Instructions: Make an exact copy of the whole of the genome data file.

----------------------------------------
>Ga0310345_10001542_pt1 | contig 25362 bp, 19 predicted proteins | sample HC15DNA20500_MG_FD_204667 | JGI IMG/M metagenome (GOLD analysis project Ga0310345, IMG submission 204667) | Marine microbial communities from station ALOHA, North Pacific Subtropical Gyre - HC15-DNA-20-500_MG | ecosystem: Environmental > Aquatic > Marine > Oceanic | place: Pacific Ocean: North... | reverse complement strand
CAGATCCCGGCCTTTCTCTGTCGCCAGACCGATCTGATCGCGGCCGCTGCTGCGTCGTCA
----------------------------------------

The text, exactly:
>Ga0310345_10001542_pt1 | contig 25362 bp, 19 predicted proteins | sample HC15DNA20500_MG_FD_204667 | JGI IMG/M metagenome (GOLD analysis project Ga0310345, IMG submission 204667) | Marine microbial communities from station ALOHA, North Pacific Subtropical Gyre - HC15-DNA-20-500_MG | ecosystem: Environmental > Aquatic > Marine > Oceanic | place: Pacific Ocean: North... | reverse complement strand
CAGATCCCGGCCTTTCTCTGTCGCCAGACCGATCTGATCGCGGCCGCTGCTGCGTCGTCA